Our still freaked out hero goes through the usual steps of going to the nearest grocery store and loading up the biggest vehicle he can find and driving it home to store all the food that won't spoil. He gets a lot of frozen food crossing his fingers that he'll have electricity for a while. He posts messages on the internet hoping any other survivors will reply (again, I need to know how long he'll have electricity). After a few weeks of not finding any sign of other survivors and going out of his mind with boredom, he decides to explore his neighbors' houses for more canned goods. In one of the first few he finds a really nice book collection. This spurs him on to search the whole neighborhood for books and he finds several houses with large collections and some others with, if not large quantities, books he would have at one time considered valuable.

He keeps thinking about these books and eventually he lugs them back to his house. Then he starts widening his search and he finds more and more books until he gets to the point where he empties one of his neighbor's houses of furniture except for the book cases. Then adds more cases which he takes from all the other houses and in some instances builds himself. After a year or two he has a house full of science fiction, another full of mysteries, one of mainstream fiction, one of history, one of science, one of any other non-fiction... He plans longer and longer trips away from home to leave the suburbs and go to stores he knows of in the city. Though only twenty miles away these trips take days because he has to constantly move cars out of the way to get through the tangle of accidents.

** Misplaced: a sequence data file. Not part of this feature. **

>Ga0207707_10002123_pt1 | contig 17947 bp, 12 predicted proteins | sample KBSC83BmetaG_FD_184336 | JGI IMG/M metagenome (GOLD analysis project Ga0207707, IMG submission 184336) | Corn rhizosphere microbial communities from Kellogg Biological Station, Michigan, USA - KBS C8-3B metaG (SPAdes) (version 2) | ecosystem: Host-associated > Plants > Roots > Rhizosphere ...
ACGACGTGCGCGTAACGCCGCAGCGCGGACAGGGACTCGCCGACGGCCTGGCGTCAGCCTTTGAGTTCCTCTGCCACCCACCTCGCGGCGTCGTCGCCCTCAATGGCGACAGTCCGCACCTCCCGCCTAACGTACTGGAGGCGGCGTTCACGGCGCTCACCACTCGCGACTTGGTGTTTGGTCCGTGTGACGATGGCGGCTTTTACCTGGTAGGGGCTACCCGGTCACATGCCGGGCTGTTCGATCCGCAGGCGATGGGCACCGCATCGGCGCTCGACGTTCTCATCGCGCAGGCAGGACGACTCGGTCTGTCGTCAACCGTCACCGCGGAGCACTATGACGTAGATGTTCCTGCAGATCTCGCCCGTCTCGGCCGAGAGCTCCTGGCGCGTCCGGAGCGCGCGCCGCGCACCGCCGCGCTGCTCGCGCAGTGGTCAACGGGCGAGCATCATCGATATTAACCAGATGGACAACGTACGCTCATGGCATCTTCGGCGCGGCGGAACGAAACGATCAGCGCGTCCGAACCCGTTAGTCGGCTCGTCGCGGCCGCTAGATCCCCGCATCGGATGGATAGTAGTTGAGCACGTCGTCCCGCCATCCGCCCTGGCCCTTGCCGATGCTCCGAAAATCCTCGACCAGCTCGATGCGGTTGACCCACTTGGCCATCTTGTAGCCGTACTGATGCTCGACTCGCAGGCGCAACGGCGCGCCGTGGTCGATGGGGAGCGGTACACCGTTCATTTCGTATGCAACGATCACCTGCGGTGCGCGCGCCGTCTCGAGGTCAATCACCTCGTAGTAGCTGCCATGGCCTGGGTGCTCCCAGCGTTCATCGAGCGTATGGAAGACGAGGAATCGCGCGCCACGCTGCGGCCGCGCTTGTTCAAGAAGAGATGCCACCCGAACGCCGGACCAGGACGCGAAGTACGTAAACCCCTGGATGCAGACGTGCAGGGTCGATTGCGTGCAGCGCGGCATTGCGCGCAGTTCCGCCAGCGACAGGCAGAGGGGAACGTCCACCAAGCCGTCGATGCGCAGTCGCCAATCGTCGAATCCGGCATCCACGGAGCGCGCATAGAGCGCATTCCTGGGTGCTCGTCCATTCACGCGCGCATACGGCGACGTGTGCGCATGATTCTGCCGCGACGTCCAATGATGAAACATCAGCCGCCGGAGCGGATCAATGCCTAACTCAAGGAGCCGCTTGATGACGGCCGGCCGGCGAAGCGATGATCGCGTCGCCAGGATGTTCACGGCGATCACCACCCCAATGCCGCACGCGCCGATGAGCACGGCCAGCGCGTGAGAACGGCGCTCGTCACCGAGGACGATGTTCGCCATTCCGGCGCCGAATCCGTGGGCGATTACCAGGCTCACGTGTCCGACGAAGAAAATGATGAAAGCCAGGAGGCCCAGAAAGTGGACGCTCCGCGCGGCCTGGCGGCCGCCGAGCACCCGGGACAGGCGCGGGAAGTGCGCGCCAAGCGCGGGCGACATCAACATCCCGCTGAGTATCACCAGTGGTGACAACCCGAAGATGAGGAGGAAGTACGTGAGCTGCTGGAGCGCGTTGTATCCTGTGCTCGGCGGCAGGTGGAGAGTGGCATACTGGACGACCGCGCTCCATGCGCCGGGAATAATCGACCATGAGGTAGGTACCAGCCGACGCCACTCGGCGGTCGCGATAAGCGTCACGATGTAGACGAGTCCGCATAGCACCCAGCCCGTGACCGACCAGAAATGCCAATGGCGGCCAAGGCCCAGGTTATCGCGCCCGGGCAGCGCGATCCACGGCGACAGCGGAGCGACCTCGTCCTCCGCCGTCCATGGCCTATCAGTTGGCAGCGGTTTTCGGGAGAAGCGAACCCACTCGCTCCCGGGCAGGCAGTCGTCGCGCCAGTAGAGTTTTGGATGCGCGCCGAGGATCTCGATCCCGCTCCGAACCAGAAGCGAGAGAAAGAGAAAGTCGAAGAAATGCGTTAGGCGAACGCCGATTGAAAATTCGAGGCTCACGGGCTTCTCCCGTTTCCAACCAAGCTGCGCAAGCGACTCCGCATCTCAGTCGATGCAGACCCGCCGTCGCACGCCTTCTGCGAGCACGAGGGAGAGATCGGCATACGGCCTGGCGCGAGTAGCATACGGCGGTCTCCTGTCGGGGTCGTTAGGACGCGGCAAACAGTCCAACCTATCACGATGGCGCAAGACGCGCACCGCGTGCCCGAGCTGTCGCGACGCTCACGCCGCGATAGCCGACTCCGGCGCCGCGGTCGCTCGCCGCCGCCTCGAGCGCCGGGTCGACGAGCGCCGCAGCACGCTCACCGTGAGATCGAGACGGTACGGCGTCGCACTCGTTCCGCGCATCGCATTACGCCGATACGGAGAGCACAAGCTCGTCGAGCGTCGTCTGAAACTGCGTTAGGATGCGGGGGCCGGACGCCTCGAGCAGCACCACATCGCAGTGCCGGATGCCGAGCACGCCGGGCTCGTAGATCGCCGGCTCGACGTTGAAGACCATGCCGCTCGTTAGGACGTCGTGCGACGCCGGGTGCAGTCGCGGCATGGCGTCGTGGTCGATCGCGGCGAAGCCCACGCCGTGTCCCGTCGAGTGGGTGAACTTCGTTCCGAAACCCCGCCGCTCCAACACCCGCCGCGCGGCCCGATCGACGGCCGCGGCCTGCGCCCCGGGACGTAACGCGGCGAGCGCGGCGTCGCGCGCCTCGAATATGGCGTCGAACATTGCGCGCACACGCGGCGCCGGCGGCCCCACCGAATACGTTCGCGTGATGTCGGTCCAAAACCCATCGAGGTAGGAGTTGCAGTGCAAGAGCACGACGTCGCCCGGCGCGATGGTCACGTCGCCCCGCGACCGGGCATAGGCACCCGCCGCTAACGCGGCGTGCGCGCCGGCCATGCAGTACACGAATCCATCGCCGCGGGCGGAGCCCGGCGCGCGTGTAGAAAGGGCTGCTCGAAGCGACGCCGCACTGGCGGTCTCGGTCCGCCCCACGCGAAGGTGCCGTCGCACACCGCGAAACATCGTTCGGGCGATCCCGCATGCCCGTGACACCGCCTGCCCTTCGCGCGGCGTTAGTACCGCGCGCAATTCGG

As I was thinking about the slow building of the book collection and listing the finds he would make and the journeys he would take it finally dawned on me that there was no real conflict. After the shock of the all the dead bodies and figuring out how to store food and learning how to grow some vegetables, where was the problem? My title for the story was going to be "The Last Book Collector," but once I realized this was more of a fantasy than just an idea for a story...I decided to drop it.

2 comments:

CPC said...

Mike, "The Last Book Collector" is a great idea-kernel for a story. My advice is to work backward from that basic premise to find out what the story is really about, what themes you want to explore, and what the conflict will be. I'd guess that the real conflict could be psychological, and that conflict could be drawn out and emphasized by the difficulties of his post-catastrophe situation, perhaps in an ironic way. In other words, while the reader at first thinks "Oh, here we go again, another 'Last person on earth' story," the story would instead rapidly move from the problems of survival--which might turn out to be hilariously easier than the reader at first thinks, as the protagonist quickly collects a life-long supply of canned goods--to the massive problems he overcomes to satiate his bibliomania and create and catalog his penultimate collection.

Reading your story ideas kind of reminds me of reading synopses of Kilgore Trout's stories in Vonnegut's novels.

Mike said...

Thanks Chris. I wasn't going to post this idea but now I'm glad I did. I never thought of making this story, (my own personal Utopia?) a comedy. And if it turned out I (I mean he) had electricity for a while he would certainly start cataloging the books on the computer, then lose all that data when the power went out and have to start over again with pen and paper.

I mean a catalog would be crucial, there's only so much room in the van to haul books back to the house(s), you don't want to waste space on a book you already have two copies of.

Thanks also for the Trout comment. If I could come up with a central idea for a novel I might very well have a character sprinkle story ideas throughout it like that. I know it won't work for my BIG story idea (not posted yet) as it is already complicated enough.